Young investors encourage peers to enter stock market

Clubs teach about finance

By Owen Akel, Web Editor

Young entrepreneurs who have invested in the stock market are helping spread financial literacy, encouraging their fellow students to follow their lead.

“I first started investing in the stock market when I was in the fifth grade,” senior Alex Di Napoli said. “I grew up in a household where most of my family members dealt with finance, so I was inspired by them.”

Di Napoli is a member of the Stuart Hall High School Finance Club. Another group of students, which includes junior William White, has started a separate finance club. Members of both groups say they seek to increase financial literacy among the student body.

White said he began investing because he was afraid his savings were losing value due to inflation — where the printing of money lowers the value of the dollar in consumer markets as it naturally becomes more prevalent.

Investing isn’t scary, but not investing is.

— William White

Many young people, however, have found investing “scary,” according to recent studies. Sixty-three percent of people do not invest until older than the age of 35 years old, according to a Gallup Poll.

“I think it’s a great exercise with a family member or friends, so someone that knows the investment landscape,” David Lyon, Chief Investment Officer at J.P. Morgan Chase said about how students should begin investing. “Really the best way is to learn by experience by getting  practice and following different investments in different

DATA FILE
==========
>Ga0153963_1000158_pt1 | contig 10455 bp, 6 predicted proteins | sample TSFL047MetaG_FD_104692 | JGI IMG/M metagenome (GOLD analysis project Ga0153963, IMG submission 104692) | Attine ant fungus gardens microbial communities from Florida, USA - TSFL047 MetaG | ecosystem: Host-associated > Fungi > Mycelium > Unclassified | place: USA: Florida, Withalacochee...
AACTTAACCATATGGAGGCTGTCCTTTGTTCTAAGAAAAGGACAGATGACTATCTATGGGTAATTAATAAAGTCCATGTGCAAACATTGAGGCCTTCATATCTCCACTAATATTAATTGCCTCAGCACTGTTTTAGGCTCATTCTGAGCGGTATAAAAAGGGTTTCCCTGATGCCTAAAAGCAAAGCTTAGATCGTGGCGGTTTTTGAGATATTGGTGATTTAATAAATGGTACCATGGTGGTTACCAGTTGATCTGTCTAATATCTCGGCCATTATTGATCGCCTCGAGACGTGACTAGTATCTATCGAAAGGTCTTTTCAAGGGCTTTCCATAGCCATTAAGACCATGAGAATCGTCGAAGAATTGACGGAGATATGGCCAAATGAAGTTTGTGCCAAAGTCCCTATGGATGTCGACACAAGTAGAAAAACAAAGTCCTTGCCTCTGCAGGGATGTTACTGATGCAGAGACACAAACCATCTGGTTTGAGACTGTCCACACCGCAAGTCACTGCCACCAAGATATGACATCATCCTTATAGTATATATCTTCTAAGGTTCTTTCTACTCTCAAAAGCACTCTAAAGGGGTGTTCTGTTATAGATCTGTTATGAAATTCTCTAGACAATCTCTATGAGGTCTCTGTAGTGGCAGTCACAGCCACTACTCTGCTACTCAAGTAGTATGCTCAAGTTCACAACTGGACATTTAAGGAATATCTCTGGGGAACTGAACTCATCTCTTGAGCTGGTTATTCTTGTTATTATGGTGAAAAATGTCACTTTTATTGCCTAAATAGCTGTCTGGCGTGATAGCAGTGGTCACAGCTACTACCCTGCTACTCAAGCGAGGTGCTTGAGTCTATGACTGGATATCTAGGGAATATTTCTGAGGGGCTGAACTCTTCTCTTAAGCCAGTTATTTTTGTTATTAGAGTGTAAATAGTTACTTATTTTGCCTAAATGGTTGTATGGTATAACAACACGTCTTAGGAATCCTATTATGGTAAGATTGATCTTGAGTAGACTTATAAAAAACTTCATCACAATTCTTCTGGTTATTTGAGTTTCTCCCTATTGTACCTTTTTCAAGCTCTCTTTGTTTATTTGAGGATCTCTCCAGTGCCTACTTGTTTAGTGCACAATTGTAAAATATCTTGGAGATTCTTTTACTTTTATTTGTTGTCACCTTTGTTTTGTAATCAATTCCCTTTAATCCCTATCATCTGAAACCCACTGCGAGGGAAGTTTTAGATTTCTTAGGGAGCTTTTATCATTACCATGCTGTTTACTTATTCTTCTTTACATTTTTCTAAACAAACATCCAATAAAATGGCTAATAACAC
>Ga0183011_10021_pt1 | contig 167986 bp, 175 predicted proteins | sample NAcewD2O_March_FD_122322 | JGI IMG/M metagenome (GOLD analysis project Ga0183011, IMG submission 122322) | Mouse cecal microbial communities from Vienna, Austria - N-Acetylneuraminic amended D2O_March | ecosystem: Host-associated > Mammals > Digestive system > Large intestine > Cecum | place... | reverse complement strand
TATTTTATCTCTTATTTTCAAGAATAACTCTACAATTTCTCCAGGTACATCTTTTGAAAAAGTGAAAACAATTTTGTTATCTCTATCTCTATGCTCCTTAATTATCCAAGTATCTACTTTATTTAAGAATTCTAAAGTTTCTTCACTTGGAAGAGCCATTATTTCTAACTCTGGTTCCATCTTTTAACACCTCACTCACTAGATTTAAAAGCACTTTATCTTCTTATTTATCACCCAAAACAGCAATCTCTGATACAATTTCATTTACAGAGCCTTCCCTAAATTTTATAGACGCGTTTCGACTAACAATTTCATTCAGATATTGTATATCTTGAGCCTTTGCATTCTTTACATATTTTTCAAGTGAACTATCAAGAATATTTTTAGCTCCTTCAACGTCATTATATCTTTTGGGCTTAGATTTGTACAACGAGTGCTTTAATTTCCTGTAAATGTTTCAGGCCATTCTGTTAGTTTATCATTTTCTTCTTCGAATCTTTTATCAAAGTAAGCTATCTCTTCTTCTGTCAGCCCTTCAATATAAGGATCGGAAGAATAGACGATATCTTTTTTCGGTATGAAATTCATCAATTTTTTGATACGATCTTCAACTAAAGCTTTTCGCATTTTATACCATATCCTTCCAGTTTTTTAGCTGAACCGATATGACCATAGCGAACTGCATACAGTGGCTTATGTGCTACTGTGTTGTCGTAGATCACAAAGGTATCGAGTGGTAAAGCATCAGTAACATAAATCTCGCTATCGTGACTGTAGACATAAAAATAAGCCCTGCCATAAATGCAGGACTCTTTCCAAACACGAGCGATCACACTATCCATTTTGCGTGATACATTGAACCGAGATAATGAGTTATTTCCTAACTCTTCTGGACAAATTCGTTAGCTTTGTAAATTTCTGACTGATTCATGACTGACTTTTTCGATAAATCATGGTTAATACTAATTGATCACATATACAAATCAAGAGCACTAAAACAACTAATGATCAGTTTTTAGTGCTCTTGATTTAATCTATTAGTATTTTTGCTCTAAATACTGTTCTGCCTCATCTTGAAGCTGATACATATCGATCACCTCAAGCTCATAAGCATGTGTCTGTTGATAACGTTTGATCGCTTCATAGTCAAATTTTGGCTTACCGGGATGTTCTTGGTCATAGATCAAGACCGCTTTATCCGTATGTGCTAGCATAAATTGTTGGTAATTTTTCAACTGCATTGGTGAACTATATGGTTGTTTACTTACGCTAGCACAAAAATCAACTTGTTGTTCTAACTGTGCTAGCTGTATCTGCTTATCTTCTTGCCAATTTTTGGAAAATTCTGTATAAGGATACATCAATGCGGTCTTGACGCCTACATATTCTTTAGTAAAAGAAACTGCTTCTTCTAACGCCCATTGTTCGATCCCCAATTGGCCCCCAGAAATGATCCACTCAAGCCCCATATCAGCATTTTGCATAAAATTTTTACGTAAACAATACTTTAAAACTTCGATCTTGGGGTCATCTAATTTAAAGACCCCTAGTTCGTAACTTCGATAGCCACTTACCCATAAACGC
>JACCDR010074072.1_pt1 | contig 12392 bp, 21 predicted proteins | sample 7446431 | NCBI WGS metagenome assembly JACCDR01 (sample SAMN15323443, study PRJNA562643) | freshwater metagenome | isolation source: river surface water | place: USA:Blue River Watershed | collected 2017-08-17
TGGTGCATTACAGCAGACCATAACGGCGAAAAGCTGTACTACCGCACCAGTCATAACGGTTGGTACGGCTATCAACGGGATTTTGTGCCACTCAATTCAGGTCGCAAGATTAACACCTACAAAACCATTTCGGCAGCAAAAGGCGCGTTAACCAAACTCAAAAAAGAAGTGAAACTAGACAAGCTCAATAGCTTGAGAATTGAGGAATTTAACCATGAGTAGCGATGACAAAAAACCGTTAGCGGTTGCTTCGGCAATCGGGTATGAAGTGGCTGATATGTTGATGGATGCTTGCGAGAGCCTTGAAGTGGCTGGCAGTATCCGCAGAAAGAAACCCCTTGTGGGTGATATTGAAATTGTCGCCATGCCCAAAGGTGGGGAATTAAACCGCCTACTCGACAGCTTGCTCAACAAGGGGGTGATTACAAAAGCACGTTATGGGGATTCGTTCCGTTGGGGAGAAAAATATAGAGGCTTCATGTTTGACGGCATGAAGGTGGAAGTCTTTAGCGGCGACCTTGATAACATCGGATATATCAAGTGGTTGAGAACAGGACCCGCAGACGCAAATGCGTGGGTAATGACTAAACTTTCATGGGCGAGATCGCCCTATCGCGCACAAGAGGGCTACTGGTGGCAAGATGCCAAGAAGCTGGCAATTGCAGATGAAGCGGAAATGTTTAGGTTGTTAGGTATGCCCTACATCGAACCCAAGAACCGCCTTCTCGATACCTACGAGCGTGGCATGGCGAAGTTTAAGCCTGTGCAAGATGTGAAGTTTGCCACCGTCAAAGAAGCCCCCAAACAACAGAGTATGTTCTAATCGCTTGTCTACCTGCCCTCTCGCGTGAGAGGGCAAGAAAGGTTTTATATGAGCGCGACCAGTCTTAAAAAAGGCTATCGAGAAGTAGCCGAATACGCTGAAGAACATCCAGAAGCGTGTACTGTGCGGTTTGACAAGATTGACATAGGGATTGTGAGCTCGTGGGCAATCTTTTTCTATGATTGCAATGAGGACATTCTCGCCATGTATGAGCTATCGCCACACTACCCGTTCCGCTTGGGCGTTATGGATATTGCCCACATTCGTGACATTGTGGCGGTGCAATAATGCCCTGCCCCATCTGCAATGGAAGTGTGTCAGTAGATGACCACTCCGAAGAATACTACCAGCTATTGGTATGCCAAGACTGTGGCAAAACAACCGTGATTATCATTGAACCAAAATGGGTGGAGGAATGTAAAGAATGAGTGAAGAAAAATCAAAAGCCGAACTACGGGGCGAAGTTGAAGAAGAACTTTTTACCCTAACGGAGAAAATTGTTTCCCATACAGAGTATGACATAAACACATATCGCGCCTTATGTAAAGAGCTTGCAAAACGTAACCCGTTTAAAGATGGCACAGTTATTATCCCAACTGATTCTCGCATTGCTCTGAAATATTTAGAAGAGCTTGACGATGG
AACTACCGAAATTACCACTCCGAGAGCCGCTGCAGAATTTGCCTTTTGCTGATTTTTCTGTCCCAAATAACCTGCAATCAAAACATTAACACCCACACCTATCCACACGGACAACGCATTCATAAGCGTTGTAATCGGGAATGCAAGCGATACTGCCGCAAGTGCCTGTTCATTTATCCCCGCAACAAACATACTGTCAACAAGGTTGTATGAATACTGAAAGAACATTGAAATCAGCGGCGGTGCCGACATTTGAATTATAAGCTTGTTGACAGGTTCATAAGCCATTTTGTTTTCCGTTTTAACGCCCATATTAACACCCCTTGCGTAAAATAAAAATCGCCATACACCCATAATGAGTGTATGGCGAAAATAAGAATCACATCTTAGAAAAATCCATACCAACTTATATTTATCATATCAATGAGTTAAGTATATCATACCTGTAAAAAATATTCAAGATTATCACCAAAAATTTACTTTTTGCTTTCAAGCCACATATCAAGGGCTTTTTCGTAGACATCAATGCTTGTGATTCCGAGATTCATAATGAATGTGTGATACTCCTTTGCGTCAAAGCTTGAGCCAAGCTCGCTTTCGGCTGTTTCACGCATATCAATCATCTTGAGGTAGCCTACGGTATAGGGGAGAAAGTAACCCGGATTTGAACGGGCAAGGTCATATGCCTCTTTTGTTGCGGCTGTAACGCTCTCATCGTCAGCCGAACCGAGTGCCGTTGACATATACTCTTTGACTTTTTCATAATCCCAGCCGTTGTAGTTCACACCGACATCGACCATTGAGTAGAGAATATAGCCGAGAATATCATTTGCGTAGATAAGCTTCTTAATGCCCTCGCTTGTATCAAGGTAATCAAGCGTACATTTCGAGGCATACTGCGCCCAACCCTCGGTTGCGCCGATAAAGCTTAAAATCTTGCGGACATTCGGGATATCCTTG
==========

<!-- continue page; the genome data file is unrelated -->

The recent GameStop short squeeze has spurred teens to invest, according to the Washington Post, where a large number of investors drove up the price of GameStop stock from $17.25 to $347.51 in January.

“What happened with Game-Stop was honestly awesome,” White said. “Seeing the internet even the playing field between retail investors and market makers and big hedge funds is great.”

Lyon, however, cautions against students adopting investing practices from Reddit, the platform that independent investors used to plan the GameStop short squeeze.

“I wouldn’t call that investing,” Lyon said. “I call that gambling. Be very careful when you’re investing in themes and momentum types of investments driven by the internet. You can lose money very quickly.”

White agreed, saying that students who made money on GameStop stock should take it as a win and move on, adopting different investment strategies.

“What will be interesting to see is if these new investors do their due diligence and don’t just continue to hop on the bandwagon stocks,” White said. “Don’t be the person that bought GameStop at three hundred try to catch onto these things early if that’s the route you go.”

White agreed, encouraging all students to invest.

“As the saying goes, ‘Investing isn’t scary, not investing is,’” White said. “Every student should be investing their money in the stock market. Just don’t be what the finance world calls “dumb money” and be smart about your choices.”